Royal Dutch Shell Plc, Europe’s largest oil company, said a $19 billion investment in Qatar may prove that abundant natural gas coaxed from shale rocks across the U.S. could be converted into diesel and jet fuel.
Shell, which is completing the world’s largest gas-to-liquids plant in Qatar, could use the technology on a smaller scale in the U.S. if capital costs can be reduced, Marvin Odum, head of Shell in the Americas, said in an interview in London. The technology uses catalysts to turn natural gas into jet fuel, diesel and other liquids.
The development of shale fields made the U.S. the world’s largest gas producer in 2009 and caused a slump in prices. Today’s price of $4.18 is equivalent to about $24 a barrel of crude. Oil is trading at about $100 a barrel in New York.
“It’s an important thing for the U.S. that they found this huge shale gas resource” to reduce dependence on oil imports, said Hannes Loacker, an analyst with Raiffeisen Bank AG in Vienna. “The longer gas prices will stay at such a low level, the more will happen” because producers will look for ways to gain from mispricing.
Oil, Gas Arbitrage
U.S. gas producers are examining different ways to benefit from the arbitrage between oil and gas prices. In the nearer term, compressed and liquefied gas is likely to play a greater role as a transportation fuel, Odum said. Exports of liquefied natural gas by ship are possible from North America, more likely from Canada than the U.S., where there are political obstacles to exports, he said.
Shell expects to produce the equivalent of 400,000 barrels of gas in the Americas in 2015, double the figure in 2009, as it invests $40 billion in the region, The Hague-based company said last year.
Shale gas may account for 47 percent of total U.S. production in 2035, up from 16 percent in 2009, according to the Energy Information Administration.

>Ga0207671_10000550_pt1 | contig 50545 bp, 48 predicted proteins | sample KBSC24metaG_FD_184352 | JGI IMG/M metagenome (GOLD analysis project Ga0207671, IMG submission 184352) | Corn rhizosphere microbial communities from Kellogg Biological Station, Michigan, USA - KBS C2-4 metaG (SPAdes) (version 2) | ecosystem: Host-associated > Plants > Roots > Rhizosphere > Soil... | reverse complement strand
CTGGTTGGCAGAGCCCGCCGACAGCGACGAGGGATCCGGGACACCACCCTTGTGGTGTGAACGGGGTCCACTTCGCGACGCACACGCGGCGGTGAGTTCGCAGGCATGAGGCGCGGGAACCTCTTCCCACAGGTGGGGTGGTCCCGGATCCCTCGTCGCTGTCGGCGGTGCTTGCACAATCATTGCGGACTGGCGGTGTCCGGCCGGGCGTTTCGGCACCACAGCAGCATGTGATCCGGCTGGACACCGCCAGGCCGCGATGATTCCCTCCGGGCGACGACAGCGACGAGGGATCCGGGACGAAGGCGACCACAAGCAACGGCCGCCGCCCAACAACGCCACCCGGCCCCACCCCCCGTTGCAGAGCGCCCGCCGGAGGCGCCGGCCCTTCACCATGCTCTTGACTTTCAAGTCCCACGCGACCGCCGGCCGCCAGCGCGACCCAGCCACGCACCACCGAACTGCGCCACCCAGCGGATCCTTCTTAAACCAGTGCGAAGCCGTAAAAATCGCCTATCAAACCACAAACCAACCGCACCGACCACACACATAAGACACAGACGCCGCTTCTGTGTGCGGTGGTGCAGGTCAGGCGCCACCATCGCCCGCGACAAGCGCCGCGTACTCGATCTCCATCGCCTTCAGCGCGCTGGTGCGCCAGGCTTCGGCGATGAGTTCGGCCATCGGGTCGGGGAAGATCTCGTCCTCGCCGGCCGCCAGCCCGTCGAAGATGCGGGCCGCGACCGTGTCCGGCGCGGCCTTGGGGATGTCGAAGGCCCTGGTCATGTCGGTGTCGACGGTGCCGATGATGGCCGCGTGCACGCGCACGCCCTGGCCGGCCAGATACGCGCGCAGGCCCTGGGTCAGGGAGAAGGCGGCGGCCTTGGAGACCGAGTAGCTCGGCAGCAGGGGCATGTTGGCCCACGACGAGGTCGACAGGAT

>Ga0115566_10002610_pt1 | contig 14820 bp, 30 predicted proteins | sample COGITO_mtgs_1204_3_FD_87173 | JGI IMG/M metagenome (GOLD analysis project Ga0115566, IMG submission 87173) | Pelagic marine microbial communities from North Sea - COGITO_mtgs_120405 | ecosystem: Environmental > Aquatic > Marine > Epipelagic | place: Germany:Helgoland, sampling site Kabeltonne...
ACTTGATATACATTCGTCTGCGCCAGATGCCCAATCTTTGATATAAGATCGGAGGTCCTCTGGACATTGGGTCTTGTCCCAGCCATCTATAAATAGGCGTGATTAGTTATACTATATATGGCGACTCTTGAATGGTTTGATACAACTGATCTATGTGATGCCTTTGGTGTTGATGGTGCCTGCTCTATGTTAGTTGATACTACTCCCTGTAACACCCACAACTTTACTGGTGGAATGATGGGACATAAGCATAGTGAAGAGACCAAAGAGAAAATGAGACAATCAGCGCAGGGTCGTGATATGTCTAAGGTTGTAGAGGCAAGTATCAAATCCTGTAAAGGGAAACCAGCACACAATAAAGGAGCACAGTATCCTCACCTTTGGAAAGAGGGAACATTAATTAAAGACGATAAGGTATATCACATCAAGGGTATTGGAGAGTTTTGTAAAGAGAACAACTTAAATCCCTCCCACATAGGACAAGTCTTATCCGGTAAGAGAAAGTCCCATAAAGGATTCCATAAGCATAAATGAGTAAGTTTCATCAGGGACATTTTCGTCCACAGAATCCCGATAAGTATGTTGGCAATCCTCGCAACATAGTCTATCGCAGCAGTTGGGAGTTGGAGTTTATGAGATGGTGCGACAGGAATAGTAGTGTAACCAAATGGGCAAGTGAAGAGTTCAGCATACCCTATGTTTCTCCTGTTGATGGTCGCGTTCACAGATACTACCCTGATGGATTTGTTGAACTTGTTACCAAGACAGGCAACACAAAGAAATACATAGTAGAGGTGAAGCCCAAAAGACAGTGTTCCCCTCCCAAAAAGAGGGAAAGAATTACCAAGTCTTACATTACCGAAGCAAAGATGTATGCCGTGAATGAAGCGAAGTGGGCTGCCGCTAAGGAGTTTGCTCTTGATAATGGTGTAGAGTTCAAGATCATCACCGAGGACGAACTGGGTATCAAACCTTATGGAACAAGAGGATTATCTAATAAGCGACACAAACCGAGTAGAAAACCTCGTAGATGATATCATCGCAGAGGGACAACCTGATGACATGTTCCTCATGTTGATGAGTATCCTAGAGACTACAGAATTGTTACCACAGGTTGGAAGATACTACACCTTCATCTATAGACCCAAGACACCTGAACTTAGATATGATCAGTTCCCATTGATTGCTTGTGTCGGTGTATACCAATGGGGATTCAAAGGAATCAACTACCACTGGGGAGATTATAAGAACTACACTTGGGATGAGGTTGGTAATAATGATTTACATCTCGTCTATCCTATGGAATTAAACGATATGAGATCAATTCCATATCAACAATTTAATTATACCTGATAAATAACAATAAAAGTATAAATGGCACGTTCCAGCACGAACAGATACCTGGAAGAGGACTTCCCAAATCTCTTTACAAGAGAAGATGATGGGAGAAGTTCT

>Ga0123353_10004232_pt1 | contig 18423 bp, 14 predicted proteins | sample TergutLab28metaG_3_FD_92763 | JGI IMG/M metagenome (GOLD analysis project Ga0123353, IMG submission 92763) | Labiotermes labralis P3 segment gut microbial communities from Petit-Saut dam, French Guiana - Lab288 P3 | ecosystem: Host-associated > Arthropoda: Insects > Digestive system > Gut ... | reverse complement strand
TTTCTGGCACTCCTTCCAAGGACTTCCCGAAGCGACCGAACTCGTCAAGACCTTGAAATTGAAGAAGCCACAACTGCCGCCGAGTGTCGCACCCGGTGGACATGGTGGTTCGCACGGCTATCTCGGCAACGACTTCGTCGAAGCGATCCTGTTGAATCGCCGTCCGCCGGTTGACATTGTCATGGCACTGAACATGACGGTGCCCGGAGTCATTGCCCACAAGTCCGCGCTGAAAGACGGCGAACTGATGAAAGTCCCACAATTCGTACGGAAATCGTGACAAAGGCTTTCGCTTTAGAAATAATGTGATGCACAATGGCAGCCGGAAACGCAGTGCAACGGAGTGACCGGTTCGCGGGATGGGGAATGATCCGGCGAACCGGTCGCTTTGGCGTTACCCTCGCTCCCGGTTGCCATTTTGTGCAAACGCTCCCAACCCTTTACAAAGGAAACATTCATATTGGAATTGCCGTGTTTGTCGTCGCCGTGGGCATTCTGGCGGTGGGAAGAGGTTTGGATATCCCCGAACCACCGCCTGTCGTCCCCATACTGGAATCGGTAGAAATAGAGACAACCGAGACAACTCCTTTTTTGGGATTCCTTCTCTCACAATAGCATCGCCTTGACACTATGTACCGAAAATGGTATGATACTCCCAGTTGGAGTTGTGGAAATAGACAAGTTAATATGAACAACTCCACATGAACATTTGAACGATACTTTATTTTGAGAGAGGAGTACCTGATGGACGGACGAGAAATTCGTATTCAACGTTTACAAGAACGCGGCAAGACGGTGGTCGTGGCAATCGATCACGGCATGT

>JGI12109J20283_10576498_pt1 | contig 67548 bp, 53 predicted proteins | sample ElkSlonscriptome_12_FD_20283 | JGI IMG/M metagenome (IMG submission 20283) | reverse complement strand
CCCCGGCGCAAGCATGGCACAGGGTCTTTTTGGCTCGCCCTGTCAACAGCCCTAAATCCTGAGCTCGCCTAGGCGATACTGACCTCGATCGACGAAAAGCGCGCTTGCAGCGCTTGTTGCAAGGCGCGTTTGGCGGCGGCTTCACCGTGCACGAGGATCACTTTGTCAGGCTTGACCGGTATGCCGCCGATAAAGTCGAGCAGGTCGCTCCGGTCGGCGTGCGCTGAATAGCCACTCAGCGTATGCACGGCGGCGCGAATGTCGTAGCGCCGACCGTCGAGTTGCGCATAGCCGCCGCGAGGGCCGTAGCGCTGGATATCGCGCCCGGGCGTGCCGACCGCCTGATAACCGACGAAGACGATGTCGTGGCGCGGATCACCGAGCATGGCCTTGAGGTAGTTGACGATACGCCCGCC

Shell’s Pearl GTL plant in Qatar will start production this year and make enough diesel to fuel 160,000 cars a day when it reaches full output. It will also make kerosene and base oils.
BG Group Plc, a U.K.-based producer that has U.S. shale fields, agrees that gas-to-liquids may have a future in North America.
BG expects producers to find ways to benefit from “the huge differential between the cost of oil and the cost of gas,” Chief Executive Officer Frank Chapman said last week. That may help to reduce petroleum imports to the nation with the help of “middle distillate synthesis from gas.”
The U.S. government is examining at least nine proposals to allow exports of LNG produced from domestic gas. BG and Southern Union Co. were the latest to seek permission from the Department of Energy. Companies would like to supply the fuel to Asia or Europe where prices are higher.
“There are many other proponents talking about not only exporting gas, but finding other uses for it in the U.S.,” such as chemicals and fertilizers, Chapman said. The gap between oil and gas prices will narrow over time and it “will be good for owners of substantial gas reserves.”